NATO Strategic Communications in Afghanistan

At the beginning of this year the NATO Centre of Excellence for Strategic Communication published a 400 page report   “We Have Met the Enemy and He is Us”: An Analysis of Nato Strategic Communications – The International Security Assistance Force (ISAF) in Afghanistan, 2003-2014, written by Brett Boudreau, a former Canadian military public affairs officer, it’s a very useful resource that takes a hard look at the ISAF experience.   I’ve finally got around to having a look through it and I thought that I’d share a few thoughts.

The largest chunk of the report is a description of the evolution of the communication function of the ISAF across the intervention. This covers the overall approach, main challenges and responses at each stage.  In addition the report covers the evolution of doctrine and organization in NATO, gives an assessment of performance, and a look to the future.   It’s quite possible to dip into the report, all the arguments and conclusions are signposted at every stage.

If you’ve followed any of the discussions of the problems of strategy and organization in Afghanistan from the coexistence of ISAF with Operation Enduring Freedom, different national approaches and capabilities, frequent rotations of commanders, personnel and HQs Boudreau gives us all of this with added spice of the standard Stratcom arguments – what’s the relationship between the different communication functions?  These weren’t just conceptual arguments but reflected real  conflicts between different groups (the report helpfully provides a matrix with what different groups thought of each other)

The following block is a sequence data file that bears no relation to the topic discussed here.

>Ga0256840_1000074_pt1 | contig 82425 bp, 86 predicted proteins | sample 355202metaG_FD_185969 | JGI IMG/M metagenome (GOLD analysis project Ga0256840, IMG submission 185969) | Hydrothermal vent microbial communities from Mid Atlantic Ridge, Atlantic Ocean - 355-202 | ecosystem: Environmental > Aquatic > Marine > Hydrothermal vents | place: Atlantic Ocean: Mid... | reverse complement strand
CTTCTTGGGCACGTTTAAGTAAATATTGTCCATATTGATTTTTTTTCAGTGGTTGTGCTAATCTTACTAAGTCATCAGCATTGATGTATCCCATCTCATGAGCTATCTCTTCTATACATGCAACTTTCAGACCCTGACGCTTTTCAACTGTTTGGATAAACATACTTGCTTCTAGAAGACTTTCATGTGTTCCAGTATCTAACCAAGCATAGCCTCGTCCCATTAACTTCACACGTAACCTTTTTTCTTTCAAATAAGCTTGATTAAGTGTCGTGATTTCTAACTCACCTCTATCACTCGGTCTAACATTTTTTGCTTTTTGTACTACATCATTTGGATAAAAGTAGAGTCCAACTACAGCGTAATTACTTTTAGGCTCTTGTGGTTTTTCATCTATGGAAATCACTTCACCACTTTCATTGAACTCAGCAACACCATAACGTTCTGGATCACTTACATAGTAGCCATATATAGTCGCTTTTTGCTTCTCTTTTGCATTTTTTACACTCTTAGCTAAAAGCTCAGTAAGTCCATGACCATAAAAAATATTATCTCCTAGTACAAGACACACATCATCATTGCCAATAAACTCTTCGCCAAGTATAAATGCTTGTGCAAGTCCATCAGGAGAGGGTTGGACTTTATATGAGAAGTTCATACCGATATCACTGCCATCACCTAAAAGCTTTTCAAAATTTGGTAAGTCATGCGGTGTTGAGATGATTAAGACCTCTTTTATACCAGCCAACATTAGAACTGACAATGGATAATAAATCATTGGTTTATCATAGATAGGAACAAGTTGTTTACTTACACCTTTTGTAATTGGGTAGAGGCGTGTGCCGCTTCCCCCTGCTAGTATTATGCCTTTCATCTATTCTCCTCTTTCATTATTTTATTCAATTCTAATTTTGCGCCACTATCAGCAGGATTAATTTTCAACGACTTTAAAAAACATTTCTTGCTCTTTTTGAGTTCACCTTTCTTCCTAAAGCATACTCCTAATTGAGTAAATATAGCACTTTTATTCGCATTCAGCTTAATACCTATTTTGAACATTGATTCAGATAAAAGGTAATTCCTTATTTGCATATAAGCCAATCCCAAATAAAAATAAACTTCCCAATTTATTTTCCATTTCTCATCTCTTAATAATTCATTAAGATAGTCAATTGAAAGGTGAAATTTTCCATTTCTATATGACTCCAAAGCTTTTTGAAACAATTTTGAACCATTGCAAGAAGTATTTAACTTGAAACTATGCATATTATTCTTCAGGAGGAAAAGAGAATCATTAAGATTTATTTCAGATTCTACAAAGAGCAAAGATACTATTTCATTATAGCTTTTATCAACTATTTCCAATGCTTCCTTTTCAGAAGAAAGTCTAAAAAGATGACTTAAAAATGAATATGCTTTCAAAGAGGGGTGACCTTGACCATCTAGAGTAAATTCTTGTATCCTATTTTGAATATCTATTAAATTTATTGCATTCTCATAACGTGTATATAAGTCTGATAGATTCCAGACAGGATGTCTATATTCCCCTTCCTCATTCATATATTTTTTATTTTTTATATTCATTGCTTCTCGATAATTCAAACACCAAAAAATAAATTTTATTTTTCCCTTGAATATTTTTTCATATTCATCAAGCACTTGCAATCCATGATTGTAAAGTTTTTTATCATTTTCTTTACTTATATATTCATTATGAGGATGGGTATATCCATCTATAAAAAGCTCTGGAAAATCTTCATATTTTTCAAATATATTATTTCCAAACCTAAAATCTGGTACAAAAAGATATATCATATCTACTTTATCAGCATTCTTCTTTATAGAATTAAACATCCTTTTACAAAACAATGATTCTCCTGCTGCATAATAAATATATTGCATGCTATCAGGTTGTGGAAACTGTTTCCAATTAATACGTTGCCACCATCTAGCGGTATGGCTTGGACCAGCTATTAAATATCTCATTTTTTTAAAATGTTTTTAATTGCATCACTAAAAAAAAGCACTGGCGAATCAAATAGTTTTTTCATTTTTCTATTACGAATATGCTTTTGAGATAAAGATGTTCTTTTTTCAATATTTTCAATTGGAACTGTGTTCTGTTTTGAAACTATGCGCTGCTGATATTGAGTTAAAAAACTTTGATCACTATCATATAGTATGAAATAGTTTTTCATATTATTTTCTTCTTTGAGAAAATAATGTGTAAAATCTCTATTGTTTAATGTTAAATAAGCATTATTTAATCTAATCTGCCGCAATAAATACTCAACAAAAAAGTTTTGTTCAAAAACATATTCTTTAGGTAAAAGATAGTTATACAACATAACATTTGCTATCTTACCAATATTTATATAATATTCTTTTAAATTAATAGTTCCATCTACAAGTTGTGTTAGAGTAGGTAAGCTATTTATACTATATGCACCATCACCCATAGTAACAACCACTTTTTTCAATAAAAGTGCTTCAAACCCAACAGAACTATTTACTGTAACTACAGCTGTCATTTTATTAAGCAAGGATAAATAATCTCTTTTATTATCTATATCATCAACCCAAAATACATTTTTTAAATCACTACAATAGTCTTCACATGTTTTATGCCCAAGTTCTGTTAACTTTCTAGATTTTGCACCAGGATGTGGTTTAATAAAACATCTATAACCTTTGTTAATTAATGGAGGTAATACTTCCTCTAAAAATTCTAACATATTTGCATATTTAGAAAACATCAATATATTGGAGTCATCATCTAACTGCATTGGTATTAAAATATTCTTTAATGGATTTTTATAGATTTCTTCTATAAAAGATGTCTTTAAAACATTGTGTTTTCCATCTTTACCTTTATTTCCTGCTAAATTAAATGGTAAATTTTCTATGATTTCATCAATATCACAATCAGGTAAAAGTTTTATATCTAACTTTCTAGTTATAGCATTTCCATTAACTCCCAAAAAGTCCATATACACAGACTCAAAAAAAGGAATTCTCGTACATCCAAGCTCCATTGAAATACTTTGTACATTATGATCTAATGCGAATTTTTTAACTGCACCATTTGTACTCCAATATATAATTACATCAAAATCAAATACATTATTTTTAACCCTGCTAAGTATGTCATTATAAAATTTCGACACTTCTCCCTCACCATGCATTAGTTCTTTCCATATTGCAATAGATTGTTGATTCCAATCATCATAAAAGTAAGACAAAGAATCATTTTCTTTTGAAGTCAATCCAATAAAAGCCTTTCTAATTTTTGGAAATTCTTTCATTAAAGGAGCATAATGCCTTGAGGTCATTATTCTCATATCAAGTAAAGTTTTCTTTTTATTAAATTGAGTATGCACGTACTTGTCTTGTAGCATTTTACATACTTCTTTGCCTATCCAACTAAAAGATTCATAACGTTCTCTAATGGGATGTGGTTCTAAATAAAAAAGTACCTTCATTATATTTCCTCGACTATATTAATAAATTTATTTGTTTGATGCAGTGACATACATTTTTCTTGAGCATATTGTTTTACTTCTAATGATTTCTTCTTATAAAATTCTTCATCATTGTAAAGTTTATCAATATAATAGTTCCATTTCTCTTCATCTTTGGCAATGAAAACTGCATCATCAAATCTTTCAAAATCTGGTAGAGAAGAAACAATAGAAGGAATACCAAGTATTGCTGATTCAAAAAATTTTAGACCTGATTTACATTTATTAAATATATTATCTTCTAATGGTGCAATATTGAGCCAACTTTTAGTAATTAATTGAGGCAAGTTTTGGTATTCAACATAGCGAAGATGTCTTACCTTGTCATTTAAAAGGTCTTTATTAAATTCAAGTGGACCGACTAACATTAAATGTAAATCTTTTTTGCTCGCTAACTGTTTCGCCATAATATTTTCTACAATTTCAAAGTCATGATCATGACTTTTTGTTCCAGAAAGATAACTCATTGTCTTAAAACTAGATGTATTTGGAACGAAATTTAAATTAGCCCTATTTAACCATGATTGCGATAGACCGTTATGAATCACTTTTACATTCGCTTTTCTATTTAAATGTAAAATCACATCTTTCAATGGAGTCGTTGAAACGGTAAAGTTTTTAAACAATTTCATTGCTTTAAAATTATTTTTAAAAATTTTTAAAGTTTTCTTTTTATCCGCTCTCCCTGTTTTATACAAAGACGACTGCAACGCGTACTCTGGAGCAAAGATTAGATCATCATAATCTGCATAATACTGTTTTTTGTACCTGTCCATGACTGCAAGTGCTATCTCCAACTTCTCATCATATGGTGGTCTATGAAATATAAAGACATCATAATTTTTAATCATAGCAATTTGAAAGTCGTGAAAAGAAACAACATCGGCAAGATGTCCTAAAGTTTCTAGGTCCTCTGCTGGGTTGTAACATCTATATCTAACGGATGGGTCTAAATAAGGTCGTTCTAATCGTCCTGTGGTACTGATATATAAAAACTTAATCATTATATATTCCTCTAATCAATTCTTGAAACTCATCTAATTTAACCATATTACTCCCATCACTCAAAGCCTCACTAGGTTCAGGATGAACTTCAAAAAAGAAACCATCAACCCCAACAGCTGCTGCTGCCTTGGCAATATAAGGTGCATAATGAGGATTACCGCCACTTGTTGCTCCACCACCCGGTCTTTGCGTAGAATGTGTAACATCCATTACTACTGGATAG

Conceptually Boudreau takes the view that the communications field consists of three capabilities: Public Diplomacy, Public Affairs and Psyops and two integrating functions IO and Stratcom.  The rise of Stratcom and the eclipse of IO is, in part at least, a function of the difficult relationship between IO and PA.  In doctrinal terms IO includes deception and more generally influence and too close a relationship with PA can (in the theology of the field) compromise the credibility of the PA function.  One of the recurring issues in the history here is how the mandated policy separation between PA and other information activities could be preserved while ensuring that PA and everything else point in the same direction.

One of the components that I found most interesting was the discussion of Stratcom in NATO as distinct from the US (or UK) debate.  As the argument played out in the US the core of the Stratcom argument is that everything we do or say is communication.  The next step is what do we do about it?  This is both a conceptual/theoretical argument and an organizational one.    Do we need to build new capabilities?  Do we need a system of coordination? Or is it basically a matter of incorporating the understanding that everything is communication into what we do it?  The US position eventually came round to the latter partly through the fear that an organization that could coordinate strategic comms would never do anything.